If you tell us “renewal” should be replaced by “peace”, that’s fine by me. Whatever. I don’t expect any Conciliar, Age of Aquarius, Modernist revolutionary in the Church would have particular difficulty in interchanging the two words. Really, I can scarcely contain my indifference.

    If anyone is interested they can read the last sentence of paragraph number 30.

    “The wealth of an enemy excites their cupidity, his poverty their lust of power. East and West have failed to glut their maw. They are unique in being as violently tempted to attack the poor as the wealthy. Robbery, butchery, rapine, with false names they call Empire; and they make a wilderness and call it peace.”

    Sounds pretty like a secular, natural version of the Invasion of the Modernists. Like I say: peace or renewal, it’s hardly front page news.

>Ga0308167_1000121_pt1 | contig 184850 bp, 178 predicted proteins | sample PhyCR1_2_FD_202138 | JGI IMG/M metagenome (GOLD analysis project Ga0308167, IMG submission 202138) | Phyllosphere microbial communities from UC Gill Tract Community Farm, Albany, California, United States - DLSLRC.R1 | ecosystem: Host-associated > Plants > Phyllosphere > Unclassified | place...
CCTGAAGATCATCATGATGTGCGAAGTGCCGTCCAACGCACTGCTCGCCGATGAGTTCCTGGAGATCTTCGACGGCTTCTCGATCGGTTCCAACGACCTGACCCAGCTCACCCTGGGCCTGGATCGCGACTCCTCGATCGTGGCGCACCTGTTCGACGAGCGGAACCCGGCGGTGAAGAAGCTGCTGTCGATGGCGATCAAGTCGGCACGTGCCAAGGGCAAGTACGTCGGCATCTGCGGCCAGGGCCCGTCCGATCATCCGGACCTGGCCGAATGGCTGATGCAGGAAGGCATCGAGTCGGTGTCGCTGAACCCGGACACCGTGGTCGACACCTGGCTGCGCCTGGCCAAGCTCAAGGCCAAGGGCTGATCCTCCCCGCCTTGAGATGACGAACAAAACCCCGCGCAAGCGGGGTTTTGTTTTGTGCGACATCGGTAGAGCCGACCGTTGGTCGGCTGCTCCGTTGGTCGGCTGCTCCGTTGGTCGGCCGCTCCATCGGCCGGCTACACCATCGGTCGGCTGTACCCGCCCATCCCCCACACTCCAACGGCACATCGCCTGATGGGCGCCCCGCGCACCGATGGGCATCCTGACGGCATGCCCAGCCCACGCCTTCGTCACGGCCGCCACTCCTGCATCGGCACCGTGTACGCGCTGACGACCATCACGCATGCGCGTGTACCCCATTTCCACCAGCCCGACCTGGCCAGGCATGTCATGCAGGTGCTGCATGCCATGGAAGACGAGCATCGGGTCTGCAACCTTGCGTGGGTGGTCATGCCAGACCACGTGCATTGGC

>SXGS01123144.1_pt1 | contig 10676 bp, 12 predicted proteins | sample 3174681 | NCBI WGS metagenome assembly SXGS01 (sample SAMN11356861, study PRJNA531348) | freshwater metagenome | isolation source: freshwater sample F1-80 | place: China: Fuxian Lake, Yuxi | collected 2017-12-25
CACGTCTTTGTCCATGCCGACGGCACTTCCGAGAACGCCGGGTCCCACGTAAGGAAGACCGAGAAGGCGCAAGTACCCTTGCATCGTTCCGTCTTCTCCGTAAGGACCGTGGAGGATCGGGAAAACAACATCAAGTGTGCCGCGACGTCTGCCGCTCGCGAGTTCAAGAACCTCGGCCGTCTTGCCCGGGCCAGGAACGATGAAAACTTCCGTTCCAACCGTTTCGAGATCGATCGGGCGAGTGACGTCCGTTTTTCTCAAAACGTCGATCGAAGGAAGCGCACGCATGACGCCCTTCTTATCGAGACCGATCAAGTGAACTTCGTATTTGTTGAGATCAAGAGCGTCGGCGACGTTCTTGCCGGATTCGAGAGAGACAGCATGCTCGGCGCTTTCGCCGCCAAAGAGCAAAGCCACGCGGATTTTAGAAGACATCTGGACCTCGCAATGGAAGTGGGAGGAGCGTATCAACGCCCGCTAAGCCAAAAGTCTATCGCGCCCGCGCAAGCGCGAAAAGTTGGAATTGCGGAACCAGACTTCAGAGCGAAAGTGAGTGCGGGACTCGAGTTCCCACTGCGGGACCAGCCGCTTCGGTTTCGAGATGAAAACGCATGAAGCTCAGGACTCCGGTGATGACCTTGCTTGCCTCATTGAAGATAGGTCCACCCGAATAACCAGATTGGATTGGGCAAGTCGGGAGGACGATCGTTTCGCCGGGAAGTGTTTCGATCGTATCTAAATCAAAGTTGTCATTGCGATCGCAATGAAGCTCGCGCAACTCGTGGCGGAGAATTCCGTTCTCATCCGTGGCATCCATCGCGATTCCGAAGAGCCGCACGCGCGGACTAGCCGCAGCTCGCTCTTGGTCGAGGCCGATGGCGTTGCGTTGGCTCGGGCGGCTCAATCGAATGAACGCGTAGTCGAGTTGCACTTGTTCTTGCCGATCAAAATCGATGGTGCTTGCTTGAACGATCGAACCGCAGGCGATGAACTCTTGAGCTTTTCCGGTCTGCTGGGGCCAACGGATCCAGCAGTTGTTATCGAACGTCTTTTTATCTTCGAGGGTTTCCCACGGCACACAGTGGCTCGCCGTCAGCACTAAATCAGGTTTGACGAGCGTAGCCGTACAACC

I will say too, Dowden, that I’m rather pleased with your post. You are reading the thread, and the use of the word “renewal” instead of “peace” appears to be the only word in the particular post that you are able to contradict. Maybe it’s important to you. Again, that’s fine by me. Some people might say it is a rather desperate example of reducing nit picking to new levels. Different opinions are allowed on this blog.

    As for your other rather strange comment about “historical misinterpretation”, all I will say in reply is that it is best to heed the well- worn adage.
    “Quit while you’re behind.”

    If anyone out there is wondering what the reference to “historical misrepresentation” is about, and is prepared for a bit of reading, the best answer I can think of is to suggest they head over to the General Discussion thread to the beginning of our exchange from May 28, 5.19pm onwards.

    Alas, I don’t suppose it is going to upset you, Dowden, if I reiterate the comments of others here that your posts, sad to say, reflect the fact that you have no grasp of the One, True Catholic Faith. You really do need to get on board the only seaworthy vessel there is. And to do that you have to get across the Tiber.